BWW Review: Park Square Theatre Reinvents a Classic Tale in the Endlessly Delightful BASKERVILLE: A SHERLOCK HOLMES MYSTERY
Staging a mystery play during the summer is a longstanding tradition at Park Square Theatre, and I've come to look forward to it every year. It's always fun to immerse yourself in the light yet brain-teasing summer blockbuster fare. But their production of Ken Ludwig'S BASKERVILLE: A SHERLOCK HOLMES MYSTERY is anything but traditional. This new play tells one of the most well known Sherlock stories in a fresh, fun, and imaginative way, with just five actors and a whirlwind, almost slapstick style. Director Theo Langason brings all the innovation and physical storytelling experience from Sandbox Theatre, of which he is an ensemble member, to bear on this wonderfully playful and endlessly delightful production. And the fantastic five-person cast is so playful and fun to watch, including a female Holmes and Watson, because why not?! At a time when so many of us need it, BASKERVILLE provides pure escapist summer fun.
This BASKERVILLE is an adaptation of one of Sir Arthur Conan Doyle's most popular novels, THE HOUND OF THE BASKERVILLES. It revolves around a country estate and the legend of a murderous hound. Sir Baskerville was found dead, and his friend asks Miss Holmes and Dr. Watson to help find the cause of death, so that the same fate does not befall Sir Henry, heir to the estate and newly arrived from Texas. Holmes dispatched Watson to investigate while she stays behind in London (or does she?!). Of course Holmes gets her man in the end, the identity of which may already be known to those familiar with the story. But the fun of the play does not come from finding out whodunit, but in watching these iconic characters as they investigate and eventually discover whodunit.
From what I can tell this play was not written for a female Holmes and Watson; it appears that this was Park Square's choice. And a brilliant one at that, because the iconic and familiar characters work just as well as women (all of the pronouns have been changed to female, although they're dressed in pants and flirtatious with women, so perhaps we should call them gender fluid). And when you cast two fantastic actors like McKenna Kelly-Eiding and Sara Richardson as Holmes and Watson, respectively, it makes the gender swap seem downright inspired. The characters themselves are not substantially changed, so the story remains faithful to the source, but with the added dimension of female friendship (which is not depicted nearly enough on stage or screen) and smart, capable women getting the job done. Hooray for that!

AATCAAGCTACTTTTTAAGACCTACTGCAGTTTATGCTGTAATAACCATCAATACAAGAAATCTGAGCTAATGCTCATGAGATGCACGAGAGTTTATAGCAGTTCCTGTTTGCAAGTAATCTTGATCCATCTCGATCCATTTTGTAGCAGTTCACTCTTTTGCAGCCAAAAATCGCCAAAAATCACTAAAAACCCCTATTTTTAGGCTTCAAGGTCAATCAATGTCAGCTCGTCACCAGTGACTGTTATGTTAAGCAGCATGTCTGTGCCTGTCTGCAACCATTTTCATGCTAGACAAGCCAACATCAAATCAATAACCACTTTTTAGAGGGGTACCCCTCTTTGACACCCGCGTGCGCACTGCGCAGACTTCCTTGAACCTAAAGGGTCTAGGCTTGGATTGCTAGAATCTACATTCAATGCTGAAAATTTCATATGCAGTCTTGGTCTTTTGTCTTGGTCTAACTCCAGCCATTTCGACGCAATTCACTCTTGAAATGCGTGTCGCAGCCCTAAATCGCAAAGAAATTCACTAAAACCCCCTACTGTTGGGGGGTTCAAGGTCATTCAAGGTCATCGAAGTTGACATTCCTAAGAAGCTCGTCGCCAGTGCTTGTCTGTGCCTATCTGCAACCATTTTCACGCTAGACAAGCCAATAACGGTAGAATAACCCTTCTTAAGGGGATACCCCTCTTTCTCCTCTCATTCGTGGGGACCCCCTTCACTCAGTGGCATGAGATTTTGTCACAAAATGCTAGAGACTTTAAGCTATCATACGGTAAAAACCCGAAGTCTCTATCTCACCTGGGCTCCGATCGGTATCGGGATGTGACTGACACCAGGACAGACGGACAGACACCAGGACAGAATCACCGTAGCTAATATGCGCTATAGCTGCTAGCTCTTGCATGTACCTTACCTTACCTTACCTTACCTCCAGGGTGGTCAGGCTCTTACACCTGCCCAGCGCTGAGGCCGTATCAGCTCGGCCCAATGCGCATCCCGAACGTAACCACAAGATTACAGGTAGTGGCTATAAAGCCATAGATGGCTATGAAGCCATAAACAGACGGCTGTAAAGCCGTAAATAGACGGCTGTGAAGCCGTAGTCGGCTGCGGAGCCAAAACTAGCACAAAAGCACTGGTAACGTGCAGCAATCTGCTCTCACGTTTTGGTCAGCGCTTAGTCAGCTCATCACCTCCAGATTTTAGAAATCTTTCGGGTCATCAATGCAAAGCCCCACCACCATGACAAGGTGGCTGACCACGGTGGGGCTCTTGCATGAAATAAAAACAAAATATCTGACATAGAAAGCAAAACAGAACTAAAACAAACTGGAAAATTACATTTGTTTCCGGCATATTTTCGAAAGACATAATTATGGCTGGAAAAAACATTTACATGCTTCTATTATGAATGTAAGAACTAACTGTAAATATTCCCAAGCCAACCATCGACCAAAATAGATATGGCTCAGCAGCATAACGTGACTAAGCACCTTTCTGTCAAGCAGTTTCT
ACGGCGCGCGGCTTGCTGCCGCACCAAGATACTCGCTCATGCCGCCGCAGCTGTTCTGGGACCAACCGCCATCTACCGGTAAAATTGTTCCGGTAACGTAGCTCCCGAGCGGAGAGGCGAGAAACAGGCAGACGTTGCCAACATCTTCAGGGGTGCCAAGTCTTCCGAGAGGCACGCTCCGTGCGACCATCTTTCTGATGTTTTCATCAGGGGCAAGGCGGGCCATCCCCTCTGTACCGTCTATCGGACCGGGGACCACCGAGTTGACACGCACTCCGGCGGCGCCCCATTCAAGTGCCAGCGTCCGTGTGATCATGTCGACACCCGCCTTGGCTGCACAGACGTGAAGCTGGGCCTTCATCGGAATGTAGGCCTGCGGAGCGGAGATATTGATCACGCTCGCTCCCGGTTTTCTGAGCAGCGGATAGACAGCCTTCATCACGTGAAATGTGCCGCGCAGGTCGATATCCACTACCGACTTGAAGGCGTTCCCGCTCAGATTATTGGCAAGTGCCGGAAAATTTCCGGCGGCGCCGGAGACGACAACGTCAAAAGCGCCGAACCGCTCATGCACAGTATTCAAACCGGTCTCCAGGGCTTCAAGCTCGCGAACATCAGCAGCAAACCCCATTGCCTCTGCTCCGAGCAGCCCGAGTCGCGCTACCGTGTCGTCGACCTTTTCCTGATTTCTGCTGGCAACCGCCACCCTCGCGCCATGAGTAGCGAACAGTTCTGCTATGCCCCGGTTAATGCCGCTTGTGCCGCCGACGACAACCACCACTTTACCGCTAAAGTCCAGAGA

In addition to McKenna Kelly-Eiding's sharp and business-like Holmes and Sara Richardson's sweet and awkward Watson, just three other cast members (Eric "Pogi" Sumangil, Marika Proctor, and Ricardo Beaird) play some 40 characters. The quick changes come fast and furiously, at times onstage, with occasional winks and nods to the fact that we're putting on a show here. Everyone in the cast is so delightful and versatile as they take us through these eclectic characters with a myriad of accents and physicalities. This is a show that's only going to get better throughout the run, as the cast becomes more comfortable, more loose and playful, more determined to crack each other up. When the people onstage are having this much fun, it's impossible for the audience not to have fun along with them. This cast is already on my short list for best comedic performance by an ensemble in the TCTB Awards.
The stage has three prosceniums in which the scenes take place, a large one in the center where the larger tableaux are created, and two smaller ones on the side through which small room setups (a bedroom or Sherlock's office) appear. Sometimes one character is telling a story, while we see it play out in the large proscenium. Costume, wig, and accessory changes help the actors switch from one character to the next in quick succession. The attention to detail in every design and performance choice makes for a consistent and highly entertaining show. (Scenic design by Eli Sherlock, costume design by Mandi Johnson.)
This summer mystery is so much fun to watch, my face hurt afterwords from two and a half hours of constant smiling and laughing. Kudos to playwright Ken Ludwig, director Theo Langason, the design team, and this intrepid cast (including four busy stagehands) for taking a familiar 100+ year old story and telling it in a new and innovative way that is both respectful of the source and entirely original.
Photo credit: Sara Richardson, McKenna Kelly-Eiding, Marika Proctor, Ricardo Baeird, and Pogi Sumangil (photo by Petronella J. Ytsma)